Zacks Rank #1
Industry: Internet – Software Top 18% (46 out of 253)
eBay Inc. (EBAY – Free Report)
eBay operates as an online shopping site that allows visitors to browse through available products listed for sale or auction through each company’s online storefront. Over the years, the company has evolved from a relatively small community user-based auction site to a worldwide commercial behemoth store.
Zacks Rank #1
Industry: Internet – Commerce Top 30% (76 out of 253)
The Procter & Gamble Company (PG – Free Report)
The Procter & Gamble Company, also referred to as Procter & Gamble or P&G, is a branded consumer products company which markets its products in more than 180 countries primarily through mass merchandisers, grocery stores, membership club stores, drug stores, department stores, distributors, baby stores, specialty beauty stores, e-commerce, high frequency stores and pharmacies. It has operations in approximately 70 countries.
Zacks Rank #2
Industry: Soap and Cleaning Materials Top 14% (35 out of 253)
The Kroger Co. (KR – Free Report)
Kroger, which operates supermarkets, multi-department stores, marketplace stores and price impact warehouse stores offers low-margin groceries. As of March 25, the company operated 2,757 retail food stores under various banner names in 35 states and the District of Columbia, as well as an online retail store. The company has been turning itself around by digitizing certain operations and is in a strategic partnership with British grocery delivery firm Ocado to construct three new customer fulfillment centers in the Great Lakes, Pacific Northwest, and West regions.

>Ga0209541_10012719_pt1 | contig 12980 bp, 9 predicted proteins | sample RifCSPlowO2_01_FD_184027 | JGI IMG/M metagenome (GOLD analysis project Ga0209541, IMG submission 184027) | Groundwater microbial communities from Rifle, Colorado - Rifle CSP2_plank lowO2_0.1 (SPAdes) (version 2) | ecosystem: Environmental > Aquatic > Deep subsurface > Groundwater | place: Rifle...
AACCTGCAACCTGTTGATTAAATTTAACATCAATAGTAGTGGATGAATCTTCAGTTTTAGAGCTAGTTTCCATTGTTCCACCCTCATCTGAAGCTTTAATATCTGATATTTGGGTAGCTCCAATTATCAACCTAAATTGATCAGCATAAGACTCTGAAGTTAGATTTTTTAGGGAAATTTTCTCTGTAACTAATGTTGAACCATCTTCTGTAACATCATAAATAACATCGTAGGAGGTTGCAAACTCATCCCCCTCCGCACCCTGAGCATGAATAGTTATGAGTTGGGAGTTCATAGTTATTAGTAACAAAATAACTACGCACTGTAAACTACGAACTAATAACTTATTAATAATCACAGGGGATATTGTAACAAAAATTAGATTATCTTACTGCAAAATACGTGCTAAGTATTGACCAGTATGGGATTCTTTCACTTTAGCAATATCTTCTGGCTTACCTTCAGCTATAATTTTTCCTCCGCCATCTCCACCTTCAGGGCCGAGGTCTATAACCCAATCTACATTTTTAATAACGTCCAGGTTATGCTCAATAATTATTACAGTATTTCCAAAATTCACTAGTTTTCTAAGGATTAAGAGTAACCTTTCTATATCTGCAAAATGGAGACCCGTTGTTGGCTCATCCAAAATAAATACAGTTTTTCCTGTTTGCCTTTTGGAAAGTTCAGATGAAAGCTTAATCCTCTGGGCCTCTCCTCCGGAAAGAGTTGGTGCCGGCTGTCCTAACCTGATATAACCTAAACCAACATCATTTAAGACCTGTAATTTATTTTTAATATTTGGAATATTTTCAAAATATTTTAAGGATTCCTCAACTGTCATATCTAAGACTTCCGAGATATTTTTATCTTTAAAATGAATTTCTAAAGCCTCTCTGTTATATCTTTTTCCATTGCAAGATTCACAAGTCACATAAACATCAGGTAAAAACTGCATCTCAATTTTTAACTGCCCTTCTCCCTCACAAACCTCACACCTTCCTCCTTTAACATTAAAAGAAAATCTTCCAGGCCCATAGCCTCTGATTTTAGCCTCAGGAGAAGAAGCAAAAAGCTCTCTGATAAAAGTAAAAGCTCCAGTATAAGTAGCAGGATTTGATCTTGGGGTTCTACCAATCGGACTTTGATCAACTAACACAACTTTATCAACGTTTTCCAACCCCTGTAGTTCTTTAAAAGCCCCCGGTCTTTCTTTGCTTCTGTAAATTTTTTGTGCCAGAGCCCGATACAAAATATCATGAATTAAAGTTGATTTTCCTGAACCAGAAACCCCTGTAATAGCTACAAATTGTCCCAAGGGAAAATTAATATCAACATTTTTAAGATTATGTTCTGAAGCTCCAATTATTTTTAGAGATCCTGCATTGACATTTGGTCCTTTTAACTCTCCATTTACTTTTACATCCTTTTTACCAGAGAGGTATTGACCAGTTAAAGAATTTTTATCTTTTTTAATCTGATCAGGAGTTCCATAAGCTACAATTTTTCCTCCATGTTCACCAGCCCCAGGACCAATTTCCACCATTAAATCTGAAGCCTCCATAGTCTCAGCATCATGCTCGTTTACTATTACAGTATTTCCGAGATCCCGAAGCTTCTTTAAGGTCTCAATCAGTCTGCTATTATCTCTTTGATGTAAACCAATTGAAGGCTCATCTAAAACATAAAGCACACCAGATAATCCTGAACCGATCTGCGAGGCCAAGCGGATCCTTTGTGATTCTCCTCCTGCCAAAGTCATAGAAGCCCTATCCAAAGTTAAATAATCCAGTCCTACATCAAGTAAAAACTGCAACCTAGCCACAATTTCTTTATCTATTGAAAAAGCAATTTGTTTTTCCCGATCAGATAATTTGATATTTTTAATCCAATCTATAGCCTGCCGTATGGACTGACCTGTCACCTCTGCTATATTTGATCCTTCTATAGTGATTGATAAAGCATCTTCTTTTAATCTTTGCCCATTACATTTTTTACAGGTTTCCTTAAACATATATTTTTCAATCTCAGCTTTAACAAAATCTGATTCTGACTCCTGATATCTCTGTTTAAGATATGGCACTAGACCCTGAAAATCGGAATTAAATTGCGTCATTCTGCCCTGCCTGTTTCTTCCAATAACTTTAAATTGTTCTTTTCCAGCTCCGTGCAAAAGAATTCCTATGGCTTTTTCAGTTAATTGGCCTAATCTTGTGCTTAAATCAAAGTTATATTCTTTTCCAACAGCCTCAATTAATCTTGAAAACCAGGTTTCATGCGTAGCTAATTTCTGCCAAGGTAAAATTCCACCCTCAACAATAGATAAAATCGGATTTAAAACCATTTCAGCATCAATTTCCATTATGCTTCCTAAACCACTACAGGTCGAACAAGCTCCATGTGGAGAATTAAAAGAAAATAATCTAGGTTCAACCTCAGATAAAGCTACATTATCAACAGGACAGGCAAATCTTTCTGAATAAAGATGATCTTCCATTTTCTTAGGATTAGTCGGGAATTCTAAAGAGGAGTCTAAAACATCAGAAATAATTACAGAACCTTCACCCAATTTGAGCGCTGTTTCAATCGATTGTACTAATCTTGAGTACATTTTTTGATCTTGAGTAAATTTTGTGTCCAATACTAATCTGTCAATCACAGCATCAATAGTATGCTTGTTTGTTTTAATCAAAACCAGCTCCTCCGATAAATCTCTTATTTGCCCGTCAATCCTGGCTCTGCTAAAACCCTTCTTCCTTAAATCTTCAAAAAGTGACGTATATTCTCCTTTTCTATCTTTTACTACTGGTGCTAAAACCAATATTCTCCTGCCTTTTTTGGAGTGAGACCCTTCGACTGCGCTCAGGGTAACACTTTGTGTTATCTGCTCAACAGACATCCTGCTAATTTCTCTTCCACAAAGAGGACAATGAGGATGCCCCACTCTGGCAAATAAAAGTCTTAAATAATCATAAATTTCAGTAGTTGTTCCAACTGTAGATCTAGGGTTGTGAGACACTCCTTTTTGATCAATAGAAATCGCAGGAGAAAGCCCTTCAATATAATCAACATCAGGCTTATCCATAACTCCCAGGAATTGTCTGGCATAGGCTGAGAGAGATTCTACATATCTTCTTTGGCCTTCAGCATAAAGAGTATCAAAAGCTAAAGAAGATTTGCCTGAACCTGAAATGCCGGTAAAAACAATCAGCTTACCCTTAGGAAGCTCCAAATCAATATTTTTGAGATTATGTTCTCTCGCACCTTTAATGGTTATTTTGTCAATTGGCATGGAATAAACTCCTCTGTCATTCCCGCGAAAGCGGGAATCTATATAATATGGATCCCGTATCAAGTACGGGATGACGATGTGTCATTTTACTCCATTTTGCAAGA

Zacks Rank #1
Industry: Retail – Supermarkets Top 43% (108 out of 253)
Dollar General Corporation (DG – Free Report)
Dollar General Corporation is one of the largest discount retailers in the United States. As of February 28, it operated 16,368 stores in 45 states in the United States. The company offers a broad selection of merchandise, including consumable items, seasonal items, home products and apparel from leading brands and its own private selections at substantial discounts. The items typically sell at $10 or less.
Zacks Rank #1
Industry: Retail – Discount Stores Top 9% (23 out of 253)
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Source: Zacks: 5 Trends That Will Drive the Post-Pandemic World